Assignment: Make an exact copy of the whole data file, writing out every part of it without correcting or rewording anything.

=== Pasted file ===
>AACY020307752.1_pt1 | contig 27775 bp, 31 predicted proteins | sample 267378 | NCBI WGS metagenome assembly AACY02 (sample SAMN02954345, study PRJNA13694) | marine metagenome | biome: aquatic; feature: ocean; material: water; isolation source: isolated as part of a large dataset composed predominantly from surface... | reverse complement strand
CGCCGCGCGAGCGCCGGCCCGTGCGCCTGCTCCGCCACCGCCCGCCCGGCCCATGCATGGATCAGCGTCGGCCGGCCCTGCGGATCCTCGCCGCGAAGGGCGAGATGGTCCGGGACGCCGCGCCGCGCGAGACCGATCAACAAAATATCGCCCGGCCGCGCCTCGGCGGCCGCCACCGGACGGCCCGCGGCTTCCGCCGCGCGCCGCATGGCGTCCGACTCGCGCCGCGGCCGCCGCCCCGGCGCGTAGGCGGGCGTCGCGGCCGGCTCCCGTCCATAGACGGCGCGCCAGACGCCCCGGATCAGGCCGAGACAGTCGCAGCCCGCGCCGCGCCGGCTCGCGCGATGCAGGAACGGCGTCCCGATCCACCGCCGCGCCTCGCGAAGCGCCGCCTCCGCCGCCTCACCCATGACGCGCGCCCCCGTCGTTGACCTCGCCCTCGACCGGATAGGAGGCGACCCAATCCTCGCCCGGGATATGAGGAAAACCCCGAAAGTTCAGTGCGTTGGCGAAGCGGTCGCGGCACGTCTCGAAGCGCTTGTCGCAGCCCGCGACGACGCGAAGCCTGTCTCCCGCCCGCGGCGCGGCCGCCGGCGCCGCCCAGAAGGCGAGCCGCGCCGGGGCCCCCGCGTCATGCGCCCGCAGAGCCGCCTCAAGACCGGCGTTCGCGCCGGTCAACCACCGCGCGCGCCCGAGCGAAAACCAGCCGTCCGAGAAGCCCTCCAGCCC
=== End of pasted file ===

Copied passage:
>AACY020307752.1_pt1 | contig 27775 bp, 31 predicted proteins | sample 267378 | NCBI WGS metagenome assembly AACY02 (sample SAMN02954345, study PRJNA13694) | marine metagenome | biome: aquatic; feature: ocean; material: water; isolation source: isolated as part of a large dataset composed predominantly from surface... | reverse complement strand
CGCCGCGCGAGCGCCGGCCCGTGCGCCTGCTCCGCCACCGCCCGCCCGGCCCATGCATGGATCAGCGTCGGCCGGCCCTGCGGATCCTCGCCGCGAAGGGCGAGATGGTCCGGGACGCCGCGCCGCGCGAGACCGATCAACAAAATATCGCCCGGCCGCGCCTCGGCGGCCGCCACCGGACGGCCCGCGGCTTCCGCCGCGCGCCGCATGGCGTCCGACTCGCGCCGCGGCCGCCGCCCCGGCGCGTAGGCGGGCGTCGCGGCCGGCTCCCGTCCATAGACGGCGCGCCAGACGCCCCGGATCAGGCCGAGACAGTCGCAGCCCGCGCCGCGCCGGCTCGCGCGATGCAGGAACGGCGTCCCGATCCACCGCCGCGCCTCGCGAAGCGCCGCCTCCGCCGCCTCACCCATGACGCGCGCCCCCGTCGTTGACCTCGCCCTCGACCGGATAGGAGGCGACCCAATCCTCGCCCGGGATATGAGGAAAACCCCGAAAGTTCAGTGCGTTGGCGAAGCGGTCGCGGCACGTCTCGAAGCGCTTGTCGCAGCCCGCGACGACGCGAAGCCTGTCTCCCGCCCGCGGCGCGGCCGCCGGCGCCGCCCAGAAGGCGAGCCGCGCCGGGGCCCCCGCGTCATGCGCCCGCAGAGCCGCCTCAAGACCGGCGTTCGCGCCGGTCAACCACCGCGCGCGCCCGAGCGAAAACCAGCCGTCCGAGAAGCCCTCCAGCCC